The restaurant at Tate Britain, featuring a 55-foot-long mural by Rex Whistler. (courtesy Tate Photography)

In the latest controversy involving Rex Whistler’s 1927 mural “The Expedition in Pursuit of Rare Meats,” installed at the former restaurant of the Tate Britain in London, the museum is seeking an artist to “critically engage” with the painting’s racist content. Last week, the institution announced plans to commission a contemporary artist to create a new, site-specific installation in the space — not to replace the disgraced work, but to ostensibly contextualize its imagery.

Whistler’s floor-to-ceiling mural depicts a hunting party in search of exotic game. In one section, a white woman can be seen dragging an enslaved Black boy by a rope. In another, the same boy is shown bound by a collar and running after a horse-drawn cart. The work also contains caricatured renderings of Chinese figures.

In 2018, in response to complaints, the museum added a wall label acknowledging the mural’s racist content. But demands for the painting’s removal grew louder in the summer of 2020, amid worldwide protests against anti-Black violence and a reckoning with the legacy of enslavement. That August, Tate Britain removed a description on its website calling the restaurant “the most amusing room in Europe”; four months later, members of Tate’s ethics committee said they “were unequivocal in their view that the imagery of the work is offensive,” and the space was closed as a restaurant.

A new commission to be exhibited alongside the mural will “explore the artist’s life and career, responses to the work over time, and connections to wider historical contexts,” Tate Britain said in a statement. The decision to commission an artwork was made following a series of discussions with art historians, artists, and civic representatives.

Amia Srinivasan, a professor of social and political theory at the University of Oxford and a co-chair of the discussions, said the conversations were “filled with good-natured but deep disagreement.”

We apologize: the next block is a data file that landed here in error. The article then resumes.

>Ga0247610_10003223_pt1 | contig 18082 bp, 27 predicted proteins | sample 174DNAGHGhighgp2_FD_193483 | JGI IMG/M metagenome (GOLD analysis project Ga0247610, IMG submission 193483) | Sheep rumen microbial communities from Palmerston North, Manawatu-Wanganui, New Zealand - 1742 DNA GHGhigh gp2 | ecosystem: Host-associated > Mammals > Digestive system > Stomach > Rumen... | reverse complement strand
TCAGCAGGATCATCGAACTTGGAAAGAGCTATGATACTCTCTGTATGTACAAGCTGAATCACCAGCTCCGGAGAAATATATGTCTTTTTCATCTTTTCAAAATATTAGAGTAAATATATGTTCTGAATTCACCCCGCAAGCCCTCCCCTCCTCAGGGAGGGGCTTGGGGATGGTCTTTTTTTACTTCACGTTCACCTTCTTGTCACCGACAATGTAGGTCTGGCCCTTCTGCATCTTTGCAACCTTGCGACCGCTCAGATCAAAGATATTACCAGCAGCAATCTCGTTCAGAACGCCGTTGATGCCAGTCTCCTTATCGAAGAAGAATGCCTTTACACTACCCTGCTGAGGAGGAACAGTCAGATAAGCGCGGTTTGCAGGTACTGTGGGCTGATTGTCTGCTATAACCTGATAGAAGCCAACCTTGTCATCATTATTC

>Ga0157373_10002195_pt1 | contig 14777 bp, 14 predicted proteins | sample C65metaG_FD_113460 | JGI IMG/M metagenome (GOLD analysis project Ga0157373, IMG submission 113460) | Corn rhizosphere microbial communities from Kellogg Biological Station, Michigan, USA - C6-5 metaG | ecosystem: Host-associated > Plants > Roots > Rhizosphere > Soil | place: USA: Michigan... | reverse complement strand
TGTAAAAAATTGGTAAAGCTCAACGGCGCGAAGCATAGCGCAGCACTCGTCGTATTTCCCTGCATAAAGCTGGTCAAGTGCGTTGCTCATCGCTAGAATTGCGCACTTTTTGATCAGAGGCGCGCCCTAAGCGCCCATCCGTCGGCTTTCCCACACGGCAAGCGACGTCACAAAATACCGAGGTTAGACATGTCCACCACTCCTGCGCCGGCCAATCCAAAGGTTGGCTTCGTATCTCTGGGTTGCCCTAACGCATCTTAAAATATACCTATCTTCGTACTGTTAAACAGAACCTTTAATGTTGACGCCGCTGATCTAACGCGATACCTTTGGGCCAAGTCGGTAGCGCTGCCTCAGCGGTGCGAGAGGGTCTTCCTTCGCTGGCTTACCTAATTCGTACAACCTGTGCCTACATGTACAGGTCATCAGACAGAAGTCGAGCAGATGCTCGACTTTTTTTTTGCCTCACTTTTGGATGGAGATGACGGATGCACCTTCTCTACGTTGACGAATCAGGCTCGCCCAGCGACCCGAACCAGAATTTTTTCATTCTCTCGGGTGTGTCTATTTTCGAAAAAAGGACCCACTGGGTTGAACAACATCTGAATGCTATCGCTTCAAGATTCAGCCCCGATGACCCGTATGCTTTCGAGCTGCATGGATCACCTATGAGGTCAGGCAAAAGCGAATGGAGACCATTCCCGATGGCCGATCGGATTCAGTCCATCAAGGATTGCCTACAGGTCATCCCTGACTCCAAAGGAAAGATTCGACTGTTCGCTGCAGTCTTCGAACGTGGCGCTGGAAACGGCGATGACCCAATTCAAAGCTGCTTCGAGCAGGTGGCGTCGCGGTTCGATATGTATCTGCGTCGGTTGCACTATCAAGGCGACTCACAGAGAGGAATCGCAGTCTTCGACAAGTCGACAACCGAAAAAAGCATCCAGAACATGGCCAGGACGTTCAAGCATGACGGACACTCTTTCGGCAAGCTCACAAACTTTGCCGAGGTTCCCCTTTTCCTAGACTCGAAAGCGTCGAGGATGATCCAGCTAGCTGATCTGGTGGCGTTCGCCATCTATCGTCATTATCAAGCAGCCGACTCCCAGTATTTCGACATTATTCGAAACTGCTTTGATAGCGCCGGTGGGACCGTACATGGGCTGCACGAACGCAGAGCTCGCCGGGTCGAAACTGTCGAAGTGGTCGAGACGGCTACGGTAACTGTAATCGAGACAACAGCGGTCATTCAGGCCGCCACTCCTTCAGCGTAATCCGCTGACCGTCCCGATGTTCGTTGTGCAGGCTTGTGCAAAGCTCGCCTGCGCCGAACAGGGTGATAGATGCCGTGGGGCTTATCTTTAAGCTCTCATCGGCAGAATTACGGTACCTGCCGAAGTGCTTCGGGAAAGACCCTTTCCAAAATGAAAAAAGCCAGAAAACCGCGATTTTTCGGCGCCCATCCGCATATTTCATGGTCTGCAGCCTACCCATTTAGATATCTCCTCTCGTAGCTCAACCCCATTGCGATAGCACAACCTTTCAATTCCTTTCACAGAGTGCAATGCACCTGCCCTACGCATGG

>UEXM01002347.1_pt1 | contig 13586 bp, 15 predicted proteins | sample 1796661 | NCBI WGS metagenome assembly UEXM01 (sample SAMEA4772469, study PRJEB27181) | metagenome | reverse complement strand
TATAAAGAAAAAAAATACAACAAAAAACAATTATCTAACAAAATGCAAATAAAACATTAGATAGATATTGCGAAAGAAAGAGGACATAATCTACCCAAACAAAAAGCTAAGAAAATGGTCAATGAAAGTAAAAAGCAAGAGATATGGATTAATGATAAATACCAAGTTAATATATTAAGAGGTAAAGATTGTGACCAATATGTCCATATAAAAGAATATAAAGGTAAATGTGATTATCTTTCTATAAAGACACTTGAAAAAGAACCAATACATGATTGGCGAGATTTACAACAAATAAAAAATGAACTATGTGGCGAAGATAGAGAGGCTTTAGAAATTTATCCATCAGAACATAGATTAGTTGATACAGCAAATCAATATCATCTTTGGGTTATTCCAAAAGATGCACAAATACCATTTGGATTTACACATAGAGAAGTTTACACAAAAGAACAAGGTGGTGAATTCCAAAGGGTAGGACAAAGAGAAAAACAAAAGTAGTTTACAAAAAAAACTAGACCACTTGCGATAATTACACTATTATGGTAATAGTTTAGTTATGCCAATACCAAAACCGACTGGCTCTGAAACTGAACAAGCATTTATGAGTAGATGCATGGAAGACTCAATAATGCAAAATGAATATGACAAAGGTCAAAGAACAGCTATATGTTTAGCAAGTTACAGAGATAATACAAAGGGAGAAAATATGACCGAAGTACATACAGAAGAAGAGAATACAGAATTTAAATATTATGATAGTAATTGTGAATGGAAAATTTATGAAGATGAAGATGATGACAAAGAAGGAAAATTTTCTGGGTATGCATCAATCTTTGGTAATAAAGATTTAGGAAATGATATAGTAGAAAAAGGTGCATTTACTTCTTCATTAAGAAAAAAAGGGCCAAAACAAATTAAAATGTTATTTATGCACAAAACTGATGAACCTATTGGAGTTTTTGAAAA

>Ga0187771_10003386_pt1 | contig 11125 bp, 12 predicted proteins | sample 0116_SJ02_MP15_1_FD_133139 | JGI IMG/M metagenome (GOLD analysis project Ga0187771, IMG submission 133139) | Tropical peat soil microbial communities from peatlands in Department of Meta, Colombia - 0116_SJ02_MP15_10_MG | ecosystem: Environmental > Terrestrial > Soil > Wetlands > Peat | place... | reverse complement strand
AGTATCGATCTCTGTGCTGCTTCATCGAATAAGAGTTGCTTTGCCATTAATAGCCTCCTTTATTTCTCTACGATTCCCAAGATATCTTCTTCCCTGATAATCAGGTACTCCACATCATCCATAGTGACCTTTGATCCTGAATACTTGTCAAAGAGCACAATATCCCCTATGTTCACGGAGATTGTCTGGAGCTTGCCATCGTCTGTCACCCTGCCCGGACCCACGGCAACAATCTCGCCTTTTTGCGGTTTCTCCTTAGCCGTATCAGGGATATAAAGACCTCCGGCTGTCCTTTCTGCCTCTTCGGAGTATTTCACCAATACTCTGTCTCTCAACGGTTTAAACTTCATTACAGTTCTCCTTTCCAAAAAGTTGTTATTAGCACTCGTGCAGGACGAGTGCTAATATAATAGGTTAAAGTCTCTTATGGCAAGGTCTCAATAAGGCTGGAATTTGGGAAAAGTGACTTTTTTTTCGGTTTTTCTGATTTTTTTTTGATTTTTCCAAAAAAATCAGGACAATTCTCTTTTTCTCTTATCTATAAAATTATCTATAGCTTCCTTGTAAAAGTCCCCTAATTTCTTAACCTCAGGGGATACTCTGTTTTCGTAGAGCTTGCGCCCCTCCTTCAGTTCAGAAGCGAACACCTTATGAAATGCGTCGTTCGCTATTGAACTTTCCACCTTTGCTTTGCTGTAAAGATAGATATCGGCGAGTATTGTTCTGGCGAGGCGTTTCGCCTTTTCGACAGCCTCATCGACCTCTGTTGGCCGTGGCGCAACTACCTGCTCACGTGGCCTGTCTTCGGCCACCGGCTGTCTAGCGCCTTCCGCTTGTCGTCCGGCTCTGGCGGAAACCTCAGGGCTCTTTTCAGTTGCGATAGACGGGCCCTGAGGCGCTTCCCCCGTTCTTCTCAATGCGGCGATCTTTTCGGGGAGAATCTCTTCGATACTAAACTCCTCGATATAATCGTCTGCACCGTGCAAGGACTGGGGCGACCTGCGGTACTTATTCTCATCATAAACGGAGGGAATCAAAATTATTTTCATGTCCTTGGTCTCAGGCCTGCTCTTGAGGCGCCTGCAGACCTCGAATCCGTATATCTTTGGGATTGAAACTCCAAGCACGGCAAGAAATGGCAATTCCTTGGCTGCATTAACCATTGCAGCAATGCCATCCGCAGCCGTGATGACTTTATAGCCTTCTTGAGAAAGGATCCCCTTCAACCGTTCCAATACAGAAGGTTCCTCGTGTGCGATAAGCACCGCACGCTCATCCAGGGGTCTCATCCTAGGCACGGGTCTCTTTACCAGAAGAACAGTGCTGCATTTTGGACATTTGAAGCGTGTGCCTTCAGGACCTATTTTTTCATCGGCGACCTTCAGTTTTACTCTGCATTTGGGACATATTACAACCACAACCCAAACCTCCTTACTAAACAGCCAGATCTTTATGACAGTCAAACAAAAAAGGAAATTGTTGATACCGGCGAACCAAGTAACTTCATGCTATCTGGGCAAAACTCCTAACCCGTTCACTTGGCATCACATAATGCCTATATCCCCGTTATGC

“Would keeping the mural open to the public accentuate its power? Would shutting it off risk doing the same? Could the space be used by artists of colour as a creative site of reappropriation? Or would this unfairly burden them with a problem produced by a historically white institution?” Srinivasan said in the museum’s statement. “One of the few points of consensus was that Tate had to take ownership of its history, and that whatever decision was made had to be an invitation to a broader conversation, not the end of one.”

For some, the museum’s most recent strategy to address Whistler’s problematic composition leaves much to be desired. Gabrielle de la Puente and Zarina Muhammad of the White Pube, a collaborative arts writing platform that has been outspoken in its condemnation of the mural, said the move “reveals a defence of racism that is not really a surprise given Tate’s beginnings.”

“The mural does not need to be kept to be remembered; the mural certainly does not need to be continuously restored with millions of pounds worth of funding in order for us to discuss the problems within its imagery,” de la Puente and Muhammad told Hyperallergic.

“We can still talk about the horrible things it stands for even after it is destroyed, and destruction isn’t an end point,” they added. “So it should go. Tate should stop defending it.”

Responding to Hyperallergic’s request for comment, a spokesperson for Tate said that “formal discussions will take place in the coming months,” and added that the room containing the mural is scheduled to reopen to the public next winter.

Valentina Di Liscia is the News Editor at Hyperallergic. Originally from Argentina, she studied at the University of Chicago and is currently working on her MA at Hunter College, where she received the...